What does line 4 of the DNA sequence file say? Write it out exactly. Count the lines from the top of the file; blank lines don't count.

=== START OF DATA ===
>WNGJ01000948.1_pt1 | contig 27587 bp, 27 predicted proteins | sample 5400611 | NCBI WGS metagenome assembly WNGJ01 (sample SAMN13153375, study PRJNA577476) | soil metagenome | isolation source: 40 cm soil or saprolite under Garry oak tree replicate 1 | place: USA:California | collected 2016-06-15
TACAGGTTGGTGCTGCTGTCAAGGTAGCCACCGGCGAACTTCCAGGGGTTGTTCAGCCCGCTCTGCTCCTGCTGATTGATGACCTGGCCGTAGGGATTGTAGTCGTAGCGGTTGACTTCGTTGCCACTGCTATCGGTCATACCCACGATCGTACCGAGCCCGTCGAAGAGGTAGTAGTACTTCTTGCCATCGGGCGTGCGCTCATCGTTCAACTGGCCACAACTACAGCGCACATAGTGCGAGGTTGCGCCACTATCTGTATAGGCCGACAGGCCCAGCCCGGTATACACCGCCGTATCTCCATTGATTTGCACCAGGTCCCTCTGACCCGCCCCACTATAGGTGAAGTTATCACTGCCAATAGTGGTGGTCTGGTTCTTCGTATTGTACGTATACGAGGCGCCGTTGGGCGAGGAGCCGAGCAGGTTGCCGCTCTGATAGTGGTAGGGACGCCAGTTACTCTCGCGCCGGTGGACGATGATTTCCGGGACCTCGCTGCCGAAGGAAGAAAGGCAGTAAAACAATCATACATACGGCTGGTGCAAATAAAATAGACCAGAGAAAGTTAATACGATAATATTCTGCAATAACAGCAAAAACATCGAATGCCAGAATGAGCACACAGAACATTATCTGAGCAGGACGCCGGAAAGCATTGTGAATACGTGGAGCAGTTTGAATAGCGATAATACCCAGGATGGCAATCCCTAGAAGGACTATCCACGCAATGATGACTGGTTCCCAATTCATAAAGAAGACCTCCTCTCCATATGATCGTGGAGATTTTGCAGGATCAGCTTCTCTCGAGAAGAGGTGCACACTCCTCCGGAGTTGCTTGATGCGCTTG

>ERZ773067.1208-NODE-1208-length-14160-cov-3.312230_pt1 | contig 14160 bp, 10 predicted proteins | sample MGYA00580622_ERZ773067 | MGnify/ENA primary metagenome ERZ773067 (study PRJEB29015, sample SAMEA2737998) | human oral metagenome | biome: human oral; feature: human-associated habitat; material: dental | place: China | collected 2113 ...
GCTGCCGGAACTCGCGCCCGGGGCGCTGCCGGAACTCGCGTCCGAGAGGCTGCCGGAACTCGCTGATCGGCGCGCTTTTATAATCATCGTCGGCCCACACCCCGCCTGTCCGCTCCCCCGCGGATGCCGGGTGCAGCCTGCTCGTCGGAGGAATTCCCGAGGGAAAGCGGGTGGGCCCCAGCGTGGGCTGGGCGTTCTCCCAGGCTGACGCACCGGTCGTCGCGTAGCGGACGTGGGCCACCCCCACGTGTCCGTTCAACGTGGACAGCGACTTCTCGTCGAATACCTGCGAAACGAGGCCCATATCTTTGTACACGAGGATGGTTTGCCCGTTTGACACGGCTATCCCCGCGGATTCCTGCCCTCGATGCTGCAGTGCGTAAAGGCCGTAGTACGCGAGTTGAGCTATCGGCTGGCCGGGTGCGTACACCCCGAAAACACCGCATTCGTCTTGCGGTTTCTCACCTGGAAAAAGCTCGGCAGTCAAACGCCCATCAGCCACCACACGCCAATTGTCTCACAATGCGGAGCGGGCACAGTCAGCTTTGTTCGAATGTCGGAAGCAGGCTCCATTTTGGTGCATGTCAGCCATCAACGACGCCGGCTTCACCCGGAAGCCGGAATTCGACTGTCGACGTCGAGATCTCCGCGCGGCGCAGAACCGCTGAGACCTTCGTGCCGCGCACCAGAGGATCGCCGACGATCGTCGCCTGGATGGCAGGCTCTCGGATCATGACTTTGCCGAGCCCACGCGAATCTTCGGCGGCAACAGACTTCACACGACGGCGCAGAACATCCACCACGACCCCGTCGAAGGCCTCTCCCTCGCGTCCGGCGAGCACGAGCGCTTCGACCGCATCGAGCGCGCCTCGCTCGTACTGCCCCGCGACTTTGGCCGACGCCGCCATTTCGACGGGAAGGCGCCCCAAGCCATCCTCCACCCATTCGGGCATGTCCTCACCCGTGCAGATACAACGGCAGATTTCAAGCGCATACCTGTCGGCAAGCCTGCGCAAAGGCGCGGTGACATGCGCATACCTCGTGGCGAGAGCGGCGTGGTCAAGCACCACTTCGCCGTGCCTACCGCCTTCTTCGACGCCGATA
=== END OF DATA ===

GCTGCCGGAACTCGCGCCCGGGGCGCTGCCGGAACTCGCGTCCGAGAGGCTGCCGGAACTCGCTGATCGGCGCGCTTTTATAATCATCGTCGGCCCACACCCCGCCTGTCCGCTCCCCCGCGGATGCCGGGTGCAGCCTGCTCGTCGGAGGAATTCCCGAGGGAAAGCGGGTGGGCCCCAGCGTGGGCTGGGCGTTCTCCCAGGCTGACGCACCGGTCGTCGCGTAGCGGACGTGGGCCACCCCCACGTGTCCGTTCAACGTGGACAGCGACTTCTCGTCGAATACCTGCGAAACGAGGCCCATATCTTTGTACACGAGGATGGTTTGCCCGTTTGACACGGCTATCCCCGCGGATTCCTGCCCTCGATGCTGCAGTGCGTAAAGGCCGTAGTACGCGAGTTGAGCTATCGGCTGGCCGGGTGCGTACACCCCGAAAACACCGCATTCGTCTTGCGGTTTCTCACCTGGAAAAAGCTCGGCAGTCAAACGCCCATCAGCCACCACACGCCAATTGTCTCACAATGCGGAGCGGGCACAGTCAGCTTTGTTCGAATGTCGGAAGCAGGCTCCATTTTGGTGCATGTCAGCCATCAACGACGCCGGCTTCACCCGGAAGCCGGAATTCGACTGTCGACGTCGAGATCTCCGCGCGGCGCAGAACCGCTGAGACCTTCGTGCCGCGCACCAGAGGATCGCCGACGATCGTCGCCTGGATGGCAGGCTCTCGGATCATGACTTTGCCGAGCCCACGCGAATCTTCGGCGGCAACAGACTTCACACGACGGCGCAGAACATCCACCACGACCCCGTCGAAGGCCTCTCCCTCGCGTCCGGCGAGCACGAGCGCTTCGACCGCATCGAGCGCGCCTCGCTCGTACTGCCCCGCGACTTTGGCCGACGCCGCCATTTCGACGGGAAGGCGCCCCAAGCCATCCTCCACCCATTCGGGCATGTCCTCACCCGTGCAGATACAACGGCAGATTTCAAGCGCATACCTGTCGGCAAGCCTGCGCAAAGGCGCGGTGACATGCGCATACCTCGTGGCGAGAGCGGCGTGGTCAAGCACCACTTCGCCGTGCCTACCGCCTTCTTCGACGCCGATA